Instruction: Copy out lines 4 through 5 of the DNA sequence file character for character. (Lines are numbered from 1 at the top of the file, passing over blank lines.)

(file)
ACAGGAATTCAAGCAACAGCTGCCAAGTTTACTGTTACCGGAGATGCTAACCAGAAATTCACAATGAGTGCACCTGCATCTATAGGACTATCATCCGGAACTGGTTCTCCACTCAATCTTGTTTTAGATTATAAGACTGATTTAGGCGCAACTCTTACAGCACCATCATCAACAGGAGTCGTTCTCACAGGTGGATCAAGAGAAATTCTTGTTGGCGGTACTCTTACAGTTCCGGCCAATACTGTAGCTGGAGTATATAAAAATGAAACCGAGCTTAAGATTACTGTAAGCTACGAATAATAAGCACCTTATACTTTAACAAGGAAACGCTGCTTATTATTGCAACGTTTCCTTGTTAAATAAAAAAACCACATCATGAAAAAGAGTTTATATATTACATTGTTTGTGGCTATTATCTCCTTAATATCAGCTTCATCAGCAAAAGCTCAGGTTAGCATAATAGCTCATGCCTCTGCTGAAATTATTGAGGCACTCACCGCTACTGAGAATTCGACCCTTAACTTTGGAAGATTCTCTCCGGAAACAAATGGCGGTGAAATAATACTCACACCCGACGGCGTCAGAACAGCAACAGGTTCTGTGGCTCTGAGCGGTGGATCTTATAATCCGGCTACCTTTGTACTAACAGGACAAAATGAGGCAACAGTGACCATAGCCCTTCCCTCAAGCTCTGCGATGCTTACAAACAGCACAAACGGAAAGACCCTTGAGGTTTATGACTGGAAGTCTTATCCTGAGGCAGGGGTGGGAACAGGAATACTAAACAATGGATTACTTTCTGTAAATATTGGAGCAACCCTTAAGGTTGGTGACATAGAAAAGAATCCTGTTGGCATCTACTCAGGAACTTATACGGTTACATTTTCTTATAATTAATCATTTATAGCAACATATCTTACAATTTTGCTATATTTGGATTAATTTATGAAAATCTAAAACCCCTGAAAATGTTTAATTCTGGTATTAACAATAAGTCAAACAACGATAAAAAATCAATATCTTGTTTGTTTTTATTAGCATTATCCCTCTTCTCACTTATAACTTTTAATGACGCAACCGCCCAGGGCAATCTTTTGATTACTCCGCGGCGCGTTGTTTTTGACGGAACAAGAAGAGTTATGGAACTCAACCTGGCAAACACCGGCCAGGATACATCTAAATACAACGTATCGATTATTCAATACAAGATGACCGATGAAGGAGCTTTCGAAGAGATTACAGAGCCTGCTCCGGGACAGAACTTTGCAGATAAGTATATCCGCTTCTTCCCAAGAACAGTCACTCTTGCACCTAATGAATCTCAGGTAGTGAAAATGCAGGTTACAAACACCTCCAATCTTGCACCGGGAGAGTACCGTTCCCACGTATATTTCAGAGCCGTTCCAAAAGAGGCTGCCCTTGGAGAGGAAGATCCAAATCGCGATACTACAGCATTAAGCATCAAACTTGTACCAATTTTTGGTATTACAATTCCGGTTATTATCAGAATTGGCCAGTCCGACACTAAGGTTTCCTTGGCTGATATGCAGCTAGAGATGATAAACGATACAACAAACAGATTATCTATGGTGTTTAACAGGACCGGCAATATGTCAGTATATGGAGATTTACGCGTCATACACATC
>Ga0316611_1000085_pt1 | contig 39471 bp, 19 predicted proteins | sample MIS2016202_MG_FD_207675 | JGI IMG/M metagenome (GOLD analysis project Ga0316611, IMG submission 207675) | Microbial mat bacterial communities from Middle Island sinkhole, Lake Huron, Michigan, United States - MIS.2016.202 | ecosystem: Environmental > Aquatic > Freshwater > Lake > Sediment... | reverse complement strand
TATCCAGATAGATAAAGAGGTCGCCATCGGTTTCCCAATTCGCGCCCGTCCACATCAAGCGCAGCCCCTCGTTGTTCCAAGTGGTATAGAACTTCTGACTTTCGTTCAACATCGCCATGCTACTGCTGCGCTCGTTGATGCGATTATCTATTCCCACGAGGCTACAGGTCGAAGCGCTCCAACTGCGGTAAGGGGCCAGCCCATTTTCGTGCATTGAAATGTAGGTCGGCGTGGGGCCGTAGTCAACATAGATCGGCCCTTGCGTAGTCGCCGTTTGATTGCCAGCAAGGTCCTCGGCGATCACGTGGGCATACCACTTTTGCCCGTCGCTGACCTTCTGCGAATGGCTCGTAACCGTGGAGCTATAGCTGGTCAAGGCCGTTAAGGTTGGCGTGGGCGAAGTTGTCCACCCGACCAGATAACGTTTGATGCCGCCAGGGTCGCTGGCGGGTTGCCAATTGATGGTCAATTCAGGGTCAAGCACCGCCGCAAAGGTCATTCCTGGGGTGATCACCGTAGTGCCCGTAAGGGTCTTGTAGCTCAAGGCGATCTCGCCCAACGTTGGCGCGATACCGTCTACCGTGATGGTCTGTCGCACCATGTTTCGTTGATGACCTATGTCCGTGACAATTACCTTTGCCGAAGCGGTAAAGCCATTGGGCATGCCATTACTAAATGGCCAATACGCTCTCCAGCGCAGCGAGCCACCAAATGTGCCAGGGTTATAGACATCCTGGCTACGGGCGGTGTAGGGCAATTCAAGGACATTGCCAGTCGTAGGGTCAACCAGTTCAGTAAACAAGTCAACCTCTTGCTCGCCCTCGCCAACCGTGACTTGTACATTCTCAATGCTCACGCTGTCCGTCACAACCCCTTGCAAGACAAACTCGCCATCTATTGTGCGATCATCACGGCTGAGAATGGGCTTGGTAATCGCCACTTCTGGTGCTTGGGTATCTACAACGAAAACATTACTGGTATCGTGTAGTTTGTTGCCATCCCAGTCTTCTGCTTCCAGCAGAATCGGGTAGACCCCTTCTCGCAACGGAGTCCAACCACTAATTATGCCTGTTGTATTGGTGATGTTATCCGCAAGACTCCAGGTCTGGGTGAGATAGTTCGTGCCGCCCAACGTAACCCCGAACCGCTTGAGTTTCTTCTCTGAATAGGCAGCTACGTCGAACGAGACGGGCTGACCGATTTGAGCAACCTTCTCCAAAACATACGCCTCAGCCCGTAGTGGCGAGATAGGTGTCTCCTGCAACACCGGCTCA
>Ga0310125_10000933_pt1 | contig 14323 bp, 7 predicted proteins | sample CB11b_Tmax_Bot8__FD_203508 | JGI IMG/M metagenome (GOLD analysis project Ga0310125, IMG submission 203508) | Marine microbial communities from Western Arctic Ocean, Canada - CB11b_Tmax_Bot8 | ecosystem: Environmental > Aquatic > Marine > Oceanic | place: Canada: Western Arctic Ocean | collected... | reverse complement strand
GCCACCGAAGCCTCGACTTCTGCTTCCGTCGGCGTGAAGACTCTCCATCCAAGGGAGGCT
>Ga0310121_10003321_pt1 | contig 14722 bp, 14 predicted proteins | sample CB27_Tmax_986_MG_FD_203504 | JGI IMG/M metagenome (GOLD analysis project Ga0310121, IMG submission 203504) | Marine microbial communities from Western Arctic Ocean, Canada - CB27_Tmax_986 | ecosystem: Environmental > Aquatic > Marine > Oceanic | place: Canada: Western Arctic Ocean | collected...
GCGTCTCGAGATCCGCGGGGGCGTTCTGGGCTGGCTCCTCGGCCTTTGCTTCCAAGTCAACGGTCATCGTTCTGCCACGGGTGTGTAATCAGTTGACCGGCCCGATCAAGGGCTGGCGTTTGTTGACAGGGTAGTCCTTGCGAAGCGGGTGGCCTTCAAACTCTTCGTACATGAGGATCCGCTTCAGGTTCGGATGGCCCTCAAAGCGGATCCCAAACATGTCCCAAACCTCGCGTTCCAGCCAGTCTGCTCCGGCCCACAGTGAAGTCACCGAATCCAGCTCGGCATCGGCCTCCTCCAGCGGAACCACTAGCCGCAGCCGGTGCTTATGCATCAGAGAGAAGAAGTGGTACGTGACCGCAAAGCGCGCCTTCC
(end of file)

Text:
>Ga0310125_10000933_pt1 | contig 14323 bp, 7 predicted proteins | sample CB11b_Tmax_Bot8__FD_203508 | JGI IMG/M metagenome (GOLD analysis project Ga0310125, IMG submission 203508) | Marine microbial communities from Western Arctic Ocean, Canada - CB11b_Tmax_Bot8 | ecosystem: Environmental > Aquatic > Marine > Oceanic | place: Canada: Western Arctic Ocean | collected... | reverse complement strand
GCCACCGAAGCCTCGACTTCTGCTTCCGTCGGCGTGAAGACTCTCCATCCAAGGGAGGCT